I am setting up a DVB-T tx on the atv channel on 70 cm. I am using a UT-100c USB dongle http://www.hides.com.tw/product_eng.html http://www.idealez.com/hides/product-detail/en_US/69859. It is only US$169 and produces 1 mW of DVB-T output. The software is at https://drive.google.com/folderview?id=0BzoVnSl8XNdQMmZPbDhEczA2RjA&usp=sharing. There are some pdfs of the device and how the software works.
To use the dongle, only the windows driver and PC2TV are needed. With PC2TV, only the video works at the moment. PC2TV takes a deal of setting up but will work with a PC/laptop webcam.
Only the UT-100C dongle is needed to start. Some ordinary domestic DVB-T receivers can be used. The DVB-T channels in Australia are 7 MHz wide, the same as free to air TV.
As such, the standard Australian DVB-TV settings can be used. At 1 mW, it is possible to xmit on a free commercial channel and tune a TV to it, without causing any dramas. However, to work on the 70 cm channel, a TV dongle or set top box that can tune outside the normal free to air channels is needed. The cheapest and simplest way is to use a DVB-T receiver dongle (~$20)on the same PC as the xmitter; sounds bizarre but works. It is necessary to edit the channel parameters for the dongle, but that is relatively easy.
The other person, I know of, using these TX dongles reports at http://www.oe7forum.at/viewtopic.php?f=7&t=410. It is German, but he has photos and web links. His work is also on the British ATV forum http://www.batc.org.uk/forum/viewtopic.php?f=15&t=3158 and http://forums.radioreference.com/amateur-radio-equipment/269047-dvb-t-70cm-23cm-2-3mhz-bw.html.
The Europeans are limited to a 2 MHz bandwidth, whereas we can use up to 7 MHz, hence their need for narrow bandwidth receivers (that are available from Hides). I bought the low bandwidth receiver ($80) but haven't used it.
In terms of other amateur DVB ATV activities:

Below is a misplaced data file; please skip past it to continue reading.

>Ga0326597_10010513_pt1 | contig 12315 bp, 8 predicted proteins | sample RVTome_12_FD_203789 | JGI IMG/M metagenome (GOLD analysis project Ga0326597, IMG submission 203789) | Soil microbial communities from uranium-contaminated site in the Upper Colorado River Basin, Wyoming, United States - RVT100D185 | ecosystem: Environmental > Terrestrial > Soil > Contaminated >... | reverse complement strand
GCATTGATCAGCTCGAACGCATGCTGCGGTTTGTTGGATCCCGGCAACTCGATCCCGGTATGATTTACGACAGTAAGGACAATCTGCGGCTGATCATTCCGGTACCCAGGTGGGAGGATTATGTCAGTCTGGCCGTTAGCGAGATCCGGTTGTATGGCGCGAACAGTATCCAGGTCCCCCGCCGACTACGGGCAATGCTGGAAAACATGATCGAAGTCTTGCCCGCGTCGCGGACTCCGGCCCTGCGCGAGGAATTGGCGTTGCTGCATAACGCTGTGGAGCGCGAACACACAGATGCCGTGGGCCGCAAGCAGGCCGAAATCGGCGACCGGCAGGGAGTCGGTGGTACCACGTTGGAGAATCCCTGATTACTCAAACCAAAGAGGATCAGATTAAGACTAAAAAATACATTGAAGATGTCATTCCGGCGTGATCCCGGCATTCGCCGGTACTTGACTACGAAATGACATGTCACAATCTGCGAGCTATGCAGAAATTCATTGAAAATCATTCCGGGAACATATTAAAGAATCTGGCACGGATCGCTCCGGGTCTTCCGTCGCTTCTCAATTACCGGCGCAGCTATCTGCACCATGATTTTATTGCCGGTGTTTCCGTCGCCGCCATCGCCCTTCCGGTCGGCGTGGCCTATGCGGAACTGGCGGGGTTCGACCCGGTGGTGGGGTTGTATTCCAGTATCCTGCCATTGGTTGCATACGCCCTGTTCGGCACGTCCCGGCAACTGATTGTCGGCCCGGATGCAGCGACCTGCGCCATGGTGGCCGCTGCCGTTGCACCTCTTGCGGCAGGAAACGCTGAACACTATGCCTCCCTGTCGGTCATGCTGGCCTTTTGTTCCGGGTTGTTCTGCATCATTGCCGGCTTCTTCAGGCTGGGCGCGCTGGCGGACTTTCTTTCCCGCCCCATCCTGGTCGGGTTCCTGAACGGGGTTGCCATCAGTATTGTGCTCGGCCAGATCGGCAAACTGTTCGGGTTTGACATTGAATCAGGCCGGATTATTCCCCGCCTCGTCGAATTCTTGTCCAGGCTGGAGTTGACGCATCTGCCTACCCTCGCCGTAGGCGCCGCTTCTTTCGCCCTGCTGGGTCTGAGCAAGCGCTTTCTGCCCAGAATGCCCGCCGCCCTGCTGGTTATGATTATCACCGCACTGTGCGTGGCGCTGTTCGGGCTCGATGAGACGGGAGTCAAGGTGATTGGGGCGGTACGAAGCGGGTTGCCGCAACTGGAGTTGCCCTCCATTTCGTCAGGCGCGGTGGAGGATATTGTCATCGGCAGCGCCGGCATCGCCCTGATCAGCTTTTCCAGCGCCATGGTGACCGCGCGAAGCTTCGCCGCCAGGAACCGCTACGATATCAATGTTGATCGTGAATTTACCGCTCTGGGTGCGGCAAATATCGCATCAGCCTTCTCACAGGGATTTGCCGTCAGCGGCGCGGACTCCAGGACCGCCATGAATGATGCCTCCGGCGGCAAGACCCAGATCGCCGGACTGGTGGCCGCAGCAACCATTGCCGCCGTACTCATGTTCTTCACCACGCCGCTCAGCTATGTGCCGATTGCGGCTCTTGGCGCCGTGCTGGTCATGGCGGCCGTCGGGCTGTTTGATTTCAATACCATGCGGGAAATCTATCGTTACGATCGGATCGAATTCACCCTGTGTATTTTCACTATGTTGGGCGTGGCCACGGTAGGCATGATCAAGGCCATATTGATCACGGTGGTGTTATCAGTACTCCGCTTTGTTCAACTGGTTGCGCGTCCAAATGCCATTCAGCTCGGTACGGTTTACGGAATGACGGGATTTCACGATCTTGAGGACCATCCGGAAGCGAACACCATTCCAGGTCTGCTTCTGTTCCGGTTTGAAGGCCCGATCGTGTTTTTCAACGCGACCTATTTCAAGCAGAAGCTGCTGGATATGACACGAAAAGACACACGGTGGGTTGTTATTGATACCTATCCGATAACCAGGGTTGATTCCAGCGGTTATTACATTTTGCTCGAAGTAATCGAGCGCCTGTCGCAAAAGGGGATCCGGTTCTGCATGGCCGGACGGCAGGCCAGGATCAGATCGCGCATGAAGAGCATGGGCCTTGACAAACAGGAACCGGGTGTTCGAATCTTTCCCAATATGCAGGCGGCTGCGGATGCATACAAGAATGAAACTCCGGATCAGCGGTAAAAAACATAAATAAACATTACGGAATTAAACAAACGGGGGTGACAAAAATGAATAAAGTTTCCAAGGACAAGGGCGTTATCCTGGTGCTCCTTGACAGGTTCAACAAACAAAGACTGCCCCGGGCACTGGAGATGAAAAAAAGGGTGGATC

There is a long-running DVB ATV amateur project DATVexpress, a collaboration between amateurs in the USA and UK. http://g4guo.blogspot.com.au/ http://datv-express.com/ (see technical articles for some of the background of DVB) http://www.w6ze.org/ (DTV section).
There are ATV groups in Brisbane http://members.optusnet.com.au/~cardenrj/ and Melbourne http://www.vk3rtv.com/index.html. Both good for information.
Both have ATV repeaters. My aim is to access the Brisbane Repeater.
Currently I am trying to do (too many things at once):
1) Increase the power output, via a couple of Minikits amplifiers http://www.minikits.com.au/ . They are very good source of kits and bits. Also RF Shop http://www.rfshop.com.au/. I have a Chinese generic 70 cm 50 W amplifier as the final. Although I was hooking them all up last night and found the Chinese amp has some weird thread on its UHF connectors. I pulled it to bits and can replace them with N connectors easily (I think). With TV, the amplifies can only run at about 10 % of their rated power.
2) Setting up a better camera than a webam. I have changed from my laptop to my main station computer so I could install a HDMI camera input card (also does other analogue video inputs), an Avermedia DarkCrystal HD Capture Pro PCIE Card C027 ($100) from local Umart http://www.umart.com.au/newindex2.phtml?bid=4 .
I am using a cheap Canon camcorder HFR406 ($209) from JB Hi Fi. Somewhat surprisingly it worked quite easily, I think because I can use standard digital video ie 1080i or 720p in the PC2TV software. (Video formats drive me nuts).
3) Build a tilt-up mast, rotator and 2 m and 70 cm antenna. I am still setting up the basics of my station. Current status is mast is ready to tilt up, I have been waiting for concrete to set from a week ago. I have assembled all the bits to make the antenna (not simple to get). The design is per the ARRL Antenna book and uses insulated elements. It has been hard to source "top-hat" or stepped nylon washers and "push-nuts" for the insulated elements.
4) Playing around with studio software, to be able to have overlays (call sign) and switch between camera(s) and recordings. See http://www.vidblaster.com/. It has a virtual camera that can be the input to PC2TV. It is a commercial product but there are freeware ones around. They are mainly designed to stream to a network or record for YouTube, rather than direct to a TV xmitter.
5) Trying to get some basic test gear going. I have an interest in Software Defined Radio. I can use an RTL dongle SDR as a spectrum analyzer, but currently have limited bandwidth (3 MHz, whereas I need 8+). I am chasing some cheap Chinese gear that will give me spectrum and constellation plots. I need the test gear to monitor my amplifiers to start with, to avoid clipping/overload etc.